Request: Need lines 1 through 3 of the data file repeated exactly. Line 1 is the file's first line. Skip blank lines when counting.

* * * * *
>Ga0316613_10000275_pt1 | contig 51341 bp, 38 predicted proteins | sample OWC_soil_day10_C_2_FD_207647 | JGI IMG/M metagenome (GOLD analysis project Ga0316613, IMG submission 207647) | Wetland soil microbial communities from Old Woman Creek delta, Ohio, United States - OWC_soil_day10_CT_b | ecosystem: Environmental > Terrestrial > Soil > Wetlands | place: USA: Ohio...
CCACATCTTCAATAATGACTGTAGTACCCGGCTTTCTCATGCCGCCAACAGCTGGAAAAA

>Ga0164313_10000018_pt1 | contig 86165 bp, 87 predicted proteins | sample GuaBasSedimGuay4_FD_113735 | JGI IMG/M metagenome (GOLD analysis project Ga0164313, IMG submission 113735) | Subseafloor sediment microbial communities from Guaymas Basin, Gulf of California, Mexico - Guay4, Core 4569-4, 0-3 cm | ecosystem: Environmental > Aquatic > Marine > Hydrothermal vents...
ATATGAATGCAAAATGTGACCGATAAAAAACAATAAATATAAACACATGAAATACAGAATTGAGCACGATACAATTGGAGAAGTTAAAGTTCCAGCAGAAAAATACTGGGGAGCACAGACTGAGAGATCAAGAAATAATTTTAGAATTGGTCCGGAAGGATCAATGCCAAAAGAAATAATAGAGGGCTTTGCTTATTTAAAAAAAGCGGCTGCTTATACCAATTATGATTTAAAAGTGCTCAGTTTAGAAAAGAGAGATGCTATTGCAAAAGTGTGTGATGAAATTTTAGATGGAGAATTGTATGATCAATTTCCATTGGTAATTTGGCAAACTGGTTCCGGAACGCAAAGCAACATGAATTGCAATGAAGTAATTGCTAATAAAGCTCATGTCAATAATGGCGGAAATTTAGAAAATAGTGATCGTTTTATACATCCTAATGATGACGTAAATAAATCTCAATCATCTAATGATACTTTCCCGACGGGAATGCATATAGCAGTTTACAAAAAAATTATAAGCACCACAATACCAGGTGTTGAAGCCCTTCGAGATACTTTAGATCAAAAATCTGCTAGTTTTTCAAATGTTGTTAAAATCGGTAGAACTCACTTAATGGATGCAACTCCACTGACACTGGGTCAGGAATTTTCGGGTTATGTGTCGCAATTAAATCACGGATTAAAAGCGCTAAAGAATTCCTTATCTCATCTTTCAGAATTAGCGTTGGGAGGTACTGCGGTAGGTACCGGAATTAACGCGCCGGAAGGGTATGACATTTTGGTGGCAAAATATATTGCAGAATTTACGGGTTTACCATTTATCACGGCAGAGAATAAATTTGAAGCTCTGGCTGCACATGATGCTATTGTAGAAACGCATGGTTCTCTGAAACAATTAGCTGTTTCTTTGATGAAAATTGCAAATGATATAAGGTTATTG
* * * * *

>Ga0316613_10000275_pt1 | contig 51341 bp, 38 predicted proteins | sample OWC_soil_day10_C_2_FD_207647 | JGI IMG/M metagenome (GOLD analysis project Ga0316613, IMG submission 207647) | Wetland soil microbial communities from Old Woman Creek delta, Ohio, United States - OWC_soil_day10_CT_b | ecosystem: Environmental > Terrestrial > Soil > Wetlands | place: USA: Ohio...
CCACATCTTCAATAATGACTGTAGTACCCGGCTTTCTCATGCCGCCAACAGCTGGAAAAA

>Ga0164313_10000018_pt1 | contig 86165 bp, 87 predicted proteins | sample GuaBasSedimGuay4_FD_113735 | JGI IMG/M metagenome (GOLD analysis project Ga0164313, IMG submission 113735) | Subseafloor sediment microbial communities from Guaymas Basin, Gulf of California, Mexico - Guay4, Core 4569-4, 0-3 cm | ecosystem: Environmental > Aquatic > Marine > Hydrothermal vents...